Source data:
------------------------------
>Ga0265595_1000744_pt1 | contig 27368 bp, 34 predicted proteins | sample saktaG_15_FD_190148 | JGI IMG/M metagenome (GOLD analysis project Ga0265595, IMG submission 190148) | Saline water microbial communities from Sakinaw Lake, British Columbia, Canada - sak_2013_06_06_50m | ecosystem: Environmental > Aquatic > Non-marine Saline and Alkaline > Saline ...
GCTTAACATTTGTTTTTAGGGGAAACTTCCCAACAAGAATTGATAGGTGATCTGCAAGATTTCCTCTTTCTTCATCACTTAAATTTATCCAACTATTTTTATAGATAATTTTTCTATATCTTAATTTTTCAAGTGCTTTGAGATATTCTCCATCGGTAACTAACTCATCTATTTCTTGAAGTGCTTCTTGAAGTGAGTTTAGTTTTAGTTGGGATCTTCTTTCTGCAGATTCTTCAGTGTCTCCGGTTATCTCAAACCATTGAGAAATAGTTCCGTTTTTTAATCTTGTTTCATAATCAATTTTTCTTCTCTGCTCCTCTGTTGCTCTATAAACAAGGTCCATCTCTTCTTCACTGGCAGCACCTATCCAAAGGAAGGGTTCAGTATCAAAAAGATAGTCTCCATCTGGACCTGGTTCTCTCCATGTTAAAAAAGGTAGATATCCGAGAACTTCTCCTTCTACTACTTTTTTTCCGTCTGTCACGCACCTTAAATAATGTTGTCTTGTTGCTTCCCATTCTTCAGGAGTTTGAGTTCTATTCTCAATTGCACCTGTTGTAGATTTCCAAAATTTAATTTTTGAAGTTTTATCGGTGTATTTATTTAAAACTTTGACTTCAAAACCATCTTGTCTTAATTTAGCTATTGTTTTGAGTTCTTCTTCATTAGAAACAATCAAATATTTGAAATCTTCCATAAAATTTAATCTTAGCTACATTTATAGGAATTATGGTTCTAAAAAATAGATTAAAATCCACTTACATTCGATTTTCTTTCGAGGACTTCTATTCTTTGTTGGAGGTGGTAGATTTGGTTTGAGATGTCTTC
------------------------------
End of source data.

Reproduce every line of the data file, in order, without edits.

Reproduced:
>Ga0265595_1000744_pt1 | contig 27368 bp, 34 predicted proteins | sample saktaG_15_FD_190148 | JGI IMG/M metagenome (GOLD analysis project Ga0265595, IMG submission 190148) | Saline water microbial communities from Sakinaw Lake, British Columbia, Canada - sak_2013_06_06_50m | ecosystem: Environmental > Aquatic > Non-marine Saline and Alkaline > Saline ...
GCTTAACATTTGTTTTTAGGGGAAACTTCCCAACAAGAATTGATAGGTGATCTGCAAGATTTCCTCTTTCTTCATCACTTAAATTTATCCAACTATTTTTATAGATAATTTTTCTATATCTTAATTTTTCAAGTGCTTTGAGATATTCTCCATCGGTAACTAACTCATCTATTTCTTGAAGTGCTTCTTGAAGTGAGTTTAGTTTTAGTTGGGATCTTCTTTCTGCAGATTCTTCAGTGTCTCCGGTTATCTCAAACCATTGAGAAATAGTTCCGTTTTTTAATCTTGTTTCATAATCAATTTTTCTTCTCTGCTCCTCTGTTGCTCTATAAACAAGGTCCATCTCTTCTTCACTGGCAGCACCTATCCAAAGGAAGGGTTCAGTATCAAAAAGATAGTCTCCATCTGGACCTGGTTCTCTCCATGTTAAAAAAGGTAGATATCCGAGAACTTCTCCTTCTACTACTTTTTTTCCGTCTGTCACGCACCTTAAATAATGTTGTCTTGTTGCTTCCCATTCTTCAGGAGTTTGAGTTCTATTCTCAATTGCACCTGTTGTAGATTTCCAAAATTTAATTTTTGAAGTTTTATCGGTGTATTTATTTAAAACTTTGACTTCAAAACCATCTTGTCTTAATTTAGCTATTGTTTTGAGTTCTTCTTCATTAGAAACAATCAAATATTTGAAATCTTCCATAAAATTTAATCTTAGCTACATTTATAGGAATTATGGTTCTAAAAAATAGATTAAAATCCACTTACATTCGATTTTCTTTCGAGGACTTCTATTCTTTGTTGGAGGTGGTAGATTTGGTTTGAGATGTCTTC